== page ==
Much thanks to Wiss Alit for permission to post his amazing painting.
Despite the fact that it’s 5:04AM as I write this, having just walked in the door from the shithole known as Kuta Beach, it would be absolutely irresponsible as 1) a budding ethnographer, 2) a trained journalist, and 3) decent human being with a somewhat well-read blog to not quickly put down some of what happened tonight before my sharp memories are dulled by sleep and a deep seated desire to willfully forget much of what I saw this evening.
After a packed day of grant writing, class, and ‘fieldwork’ with a fellow student studying the phenomena/culture of whiteness here (which involved a trip to a spa frequented by locals looking to have a skin bleaching treatment-very, very challenging fieldwork of getting a massage), I headed to Kuta with my friend M. to watch our friend D. play live at one of the Kuta restaurants this evening. D. just released his first album of folksy singer-songwriter music, and I was dying to see him play in a setting a bit more formal than Leslie and Degung’s living room. The show was amazing, augmented even more so by the fact that when D.’s band took a break M. was cajoled into taking a turn at the mic. I had heard both of them play during impromptu jam sessions at Leslie and Degung’s, but watching them under the stars in the rooftop bar, hearing the talent and passion behind both of their music, was really a treat. And it was kinda amazing to see the sheer variety of talent encapsulated in their group of friends that turned up to support D. In addition to M., another guy that I had not previously met got up and did a quick set with hands down the best cover of “Blowing in the Wind” I have ever heard.
Performances were followed by generous rounds of beer and pizza courtesy of the owner since D. was playing. Our revelry was shut down only by the fact that the restaurant was closing and they literally had to kick us out by flicking the lights on and off. Waiters snoozed on the booths downstairs as we slinked out the front onto the sidewalk for more pizza (for the guys) and fizzy water for moi. Once back on M’s bike, it became clear that the traffic was going to be a problem for D. and the others, who were in a car because of the band equipment. We decided to hit the Kuta Apache Reggae club to forgo the traffic until things cleared up a bit, only to find that the club closed about 12 seconds after we arrived. Prowling for live music and a little fun, D. rushed us from one side of the street to the other looking for open bars (most of which cater to drunk tourists and were just getting started at 2am). Coming up short in the clubs that at least tacitly tolerate locals, we headed to one of the gleaming mega clubs blaring pop music at top volume.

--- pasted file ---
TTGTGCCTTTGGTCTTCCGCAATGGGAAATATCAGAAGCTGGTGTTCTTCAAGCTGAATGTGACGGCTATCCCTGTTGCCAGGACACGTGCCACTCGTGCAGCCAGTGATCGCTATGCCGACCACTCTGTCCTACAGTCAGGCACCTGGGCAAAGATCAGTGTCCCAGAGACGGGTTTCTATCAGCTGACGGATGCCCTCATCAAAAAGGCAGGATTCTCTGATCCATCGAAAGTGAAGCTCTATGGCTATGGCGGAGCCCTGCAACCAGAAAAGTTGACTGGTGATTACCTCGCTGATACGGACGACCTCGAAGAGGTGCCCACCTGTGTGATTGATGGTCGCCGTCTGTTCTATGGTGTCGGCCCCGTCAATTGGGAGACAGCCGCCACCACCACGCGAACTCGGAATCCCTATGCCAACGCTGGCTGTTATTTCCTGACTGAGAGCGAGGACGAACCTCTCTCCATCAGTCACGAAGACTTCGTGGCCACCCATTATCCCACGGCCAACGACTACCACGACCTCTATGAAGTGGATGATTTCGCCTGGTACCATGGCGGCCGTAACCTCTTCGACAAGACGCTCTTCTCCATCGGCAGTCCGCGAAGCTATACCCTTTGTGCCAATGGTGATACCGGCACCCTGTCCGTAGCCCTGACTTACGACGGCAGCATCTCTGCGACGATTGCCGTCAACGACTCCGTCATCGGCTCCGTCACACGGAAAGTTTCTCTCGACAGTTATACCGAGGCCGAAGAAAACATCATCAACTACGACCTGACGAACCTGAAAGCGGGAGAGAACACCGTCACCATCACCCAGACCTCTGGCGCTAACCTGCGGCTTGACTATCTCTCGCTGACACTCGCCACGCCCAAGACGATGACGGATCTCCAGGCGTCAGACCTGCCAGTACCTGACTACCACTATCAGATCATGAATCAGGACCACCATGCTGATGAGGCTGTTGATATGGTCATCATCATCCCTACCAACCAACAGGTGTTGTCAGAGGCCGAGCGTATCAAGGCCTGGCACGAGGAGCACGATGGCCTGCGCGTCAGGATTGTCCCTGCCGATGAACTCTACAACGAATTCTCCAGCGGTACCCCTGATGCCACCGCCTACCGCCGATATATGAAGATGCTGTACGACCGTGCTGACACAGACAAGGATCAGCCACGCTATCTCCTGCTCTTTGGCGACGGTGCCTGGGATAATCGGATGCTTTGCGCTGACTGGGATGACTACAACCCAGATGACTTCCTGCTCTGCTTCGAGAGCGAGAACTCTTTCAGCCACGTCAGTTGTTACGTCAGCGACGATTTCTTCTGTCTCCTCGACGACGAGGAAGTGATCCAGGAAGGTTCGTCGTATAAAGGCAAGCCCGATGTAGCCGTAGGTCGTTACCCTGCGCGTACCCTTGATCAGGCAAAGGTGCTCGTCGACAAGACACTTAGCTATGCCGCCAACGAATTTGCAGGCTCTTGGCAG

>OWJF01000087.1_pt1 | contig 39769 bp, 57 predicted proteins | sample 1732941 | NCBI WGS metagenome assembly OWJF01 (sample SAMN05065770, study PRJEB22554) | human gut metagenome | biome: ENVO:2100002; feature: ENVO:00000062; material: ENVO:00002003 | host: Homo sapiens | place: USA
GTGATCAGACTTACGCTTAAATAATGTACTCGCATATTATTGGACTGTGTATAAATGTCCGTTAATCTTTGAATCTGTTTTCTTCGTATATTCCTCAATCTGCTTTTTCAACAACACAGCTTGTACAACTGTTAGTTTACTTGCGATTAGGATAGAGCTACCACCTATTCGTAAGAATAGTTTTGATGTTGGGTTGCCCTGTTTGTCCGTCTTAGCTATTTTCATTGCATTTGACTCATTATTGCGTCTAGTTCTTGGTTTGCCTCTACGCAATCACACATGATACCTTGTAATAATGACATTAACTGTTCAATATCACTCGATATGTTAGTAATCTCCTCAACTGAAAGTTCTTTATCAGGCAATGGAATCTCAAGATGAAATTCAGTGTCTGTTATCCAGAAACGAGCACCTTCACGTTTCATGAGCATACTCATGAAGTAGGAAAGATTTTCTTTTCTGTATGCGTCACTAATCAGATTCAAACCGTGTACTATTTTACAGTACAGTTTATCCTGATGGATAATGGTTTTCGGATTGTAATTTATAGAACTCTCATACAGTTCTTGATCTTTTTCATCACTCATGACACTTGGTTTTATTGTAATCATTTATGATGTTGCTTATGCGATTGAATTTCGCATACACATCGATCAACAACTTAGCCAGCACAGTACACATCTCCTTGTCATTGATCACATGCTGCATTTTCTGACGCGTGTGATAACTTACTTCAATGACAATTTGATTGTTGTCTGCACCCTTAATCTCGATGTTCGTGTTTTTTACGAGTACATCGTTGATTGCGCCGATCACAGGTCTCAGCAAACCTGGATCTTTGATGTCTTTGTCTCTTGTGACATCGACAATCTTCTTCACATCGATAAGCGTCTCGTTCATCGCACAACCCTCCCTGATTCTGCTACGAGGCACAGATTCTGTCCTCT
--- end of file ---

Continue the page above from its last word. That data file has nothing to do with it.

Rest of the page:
This is where things took a turn for the racist and shitty.
We pressed up close to the stairs leading to the sky garden club entrance, only to be patted down by the security guards toting- I shit you not- semi-automatic machine guns. Seriously. I, who was carrying a rather large purse stuffed with ex-pat essentials (antibacterial wipes, bug spray, etc. I left Leslie’s snake bite venom extractor home figuring Kuta was safe enough, at least in that regard), was waved through quickly once the guard saw the bug spray and took away my water bottle. Didn’t want to offend the tourist. My friends, however, did not fare so well. While only my bag was assaulted, D., M., P. and L. were rather intimately patted down from top to bottom- M. actually twice by two different guys. We got the go ahead to press up the stairs towards the entrance, only to be unceremoniously detained by another armed guard. Bahasa Indonesia (the official language) flew back and forth above my head, D. growing visibly upset and M. shooting me a ‘this isn’t going to be good’ raised eyebrow.
The guards pushed my friends back, as I pressed forward. “What’s going on??” I asked D., who, voice rising with every word, shouted back that they couldn’t get in without paying a rather exorbitant- and effectively cost prohibitive, given the average monthly income of most locals- entrance fee that was only imposed on Balinese. “Shit, SHIT!” D. said, as we clamored back down the stairs. “This is SUCH shit!”